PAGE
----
Hi, Björn. Thanks for sharing your thoughts.
Michelle Greer

Tricky because it seems unclear how free the choice of religion is. Most people seem to assume the religion of their parents. I think few people as adults check out different religions, and pick one they find convincing. There are cases of people joining sects, but there often seems to be a lot of brainwashing and manipulation involved, even drugs - is that really freedom? You can not change by law what people believe anyway, so that discussion is moot. But when for example Creationism and Evolution theory are taught as equivalent or Evolution theory is even banned, it seems scandalous to me and a betrayal of the kids. And as I said, the belief is not just beneficial, a lot of people also suffer for it.

As for knowing about the existence of god: it’s true we can never be sure of anything, like we could all be living in a simulation, god could just have created the world with all out memories a millisecond ago, and what not. But there has never been any indication of the existence of a god, except for the claims of people. So I don’t think you can say believing in god is equal to not believing in god. To be extremely nitpicking I could say I am an agnostic because I acknowledge the possibilities as above (god could just be messing with us by not showing up, we live in a simulation, whatever). But ultimately, that is nonsense - for practical purposes I am an atheist, because the other probabilities are too unlikely. Personally, I would also reject a god that is so unfair to prove themselves to a select elite of people (priests?) and demands of the rest to believe the elite. Also, it would be nice if religious people would apply that same argument to themselves and acknowledge that they have no clue if god really exists.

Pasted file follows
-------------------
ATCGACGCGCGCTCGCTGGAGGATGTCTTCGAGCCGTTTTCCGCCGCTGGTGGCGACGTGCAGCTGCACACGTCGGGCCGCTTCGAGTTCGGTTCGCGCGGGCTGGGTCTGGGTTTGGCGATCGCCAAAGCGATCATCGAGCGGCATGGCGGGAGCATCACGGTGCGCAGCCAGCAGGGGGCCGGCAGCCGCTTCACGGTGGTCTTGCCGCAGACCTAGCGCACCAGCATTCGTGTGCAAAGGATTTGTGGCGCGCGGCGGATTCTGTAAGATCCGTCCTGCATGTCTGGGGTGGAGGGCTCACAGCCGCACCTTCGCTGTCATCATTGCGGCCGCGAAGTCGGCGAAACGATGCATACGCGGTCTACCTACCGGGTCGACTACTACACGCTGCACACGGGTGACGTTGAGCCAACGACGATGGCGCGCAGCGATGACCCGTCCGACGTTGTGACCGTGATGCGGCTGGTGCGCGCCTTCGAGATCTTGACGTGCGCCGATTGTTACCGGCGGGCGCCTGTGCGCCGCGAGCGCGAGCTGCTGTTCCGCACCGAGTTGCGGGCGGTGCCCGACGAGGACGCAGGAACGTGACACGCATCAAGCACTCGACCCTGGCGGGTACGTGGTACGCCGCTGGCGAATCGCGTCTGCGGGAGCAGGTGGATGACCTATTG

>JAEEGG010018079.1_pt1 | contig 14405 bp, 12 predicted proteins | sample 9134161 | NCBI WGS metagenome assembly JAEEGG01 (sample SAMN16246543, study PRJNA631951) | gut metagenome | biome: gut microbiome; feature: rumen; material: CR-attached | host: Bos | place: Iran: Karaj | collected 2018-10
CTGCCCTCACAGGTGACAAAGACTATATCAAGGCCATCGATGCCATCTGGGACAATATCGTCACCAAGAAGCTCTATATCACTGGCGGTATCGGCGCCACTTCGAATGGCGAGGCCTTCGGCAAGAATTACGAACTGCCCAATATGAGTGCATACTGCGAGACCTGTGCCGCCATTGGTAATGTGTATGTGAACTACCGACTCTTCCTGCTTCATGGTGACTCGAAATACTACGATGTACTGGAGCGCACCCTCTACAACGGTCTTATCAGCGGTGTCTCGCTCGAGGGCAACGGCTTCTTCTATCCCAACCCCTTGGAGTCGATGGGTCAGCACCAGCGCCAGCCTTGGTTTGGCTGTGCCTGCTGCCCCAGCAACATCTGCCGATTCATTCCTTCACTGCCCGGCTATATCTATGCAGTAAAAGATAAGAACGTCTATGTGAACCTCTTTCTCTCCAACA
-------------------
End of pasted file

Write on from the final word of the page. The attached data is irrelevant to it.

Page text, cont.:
Freedom of religion also has limits in the US, I suspect. You can not just sacrifice virgins every solstice just because your religion tells you so, for example. So there seem to be some higher principles than religion, even in the US. I could imagine fair chances for everyone is one of that principles, so all kids should have a fair shot at education (no Creationist nonsense…).

And even if you respect freedom of religion, that doesn’t mean you have to approve of other people’s choices.

Anyway, I don’t want to hijack your comment thread for this age old discussion. I commented initially hoping to clarify why some people might be anti-religion (not that I know everyone’s reasons, just guessing at some of them).

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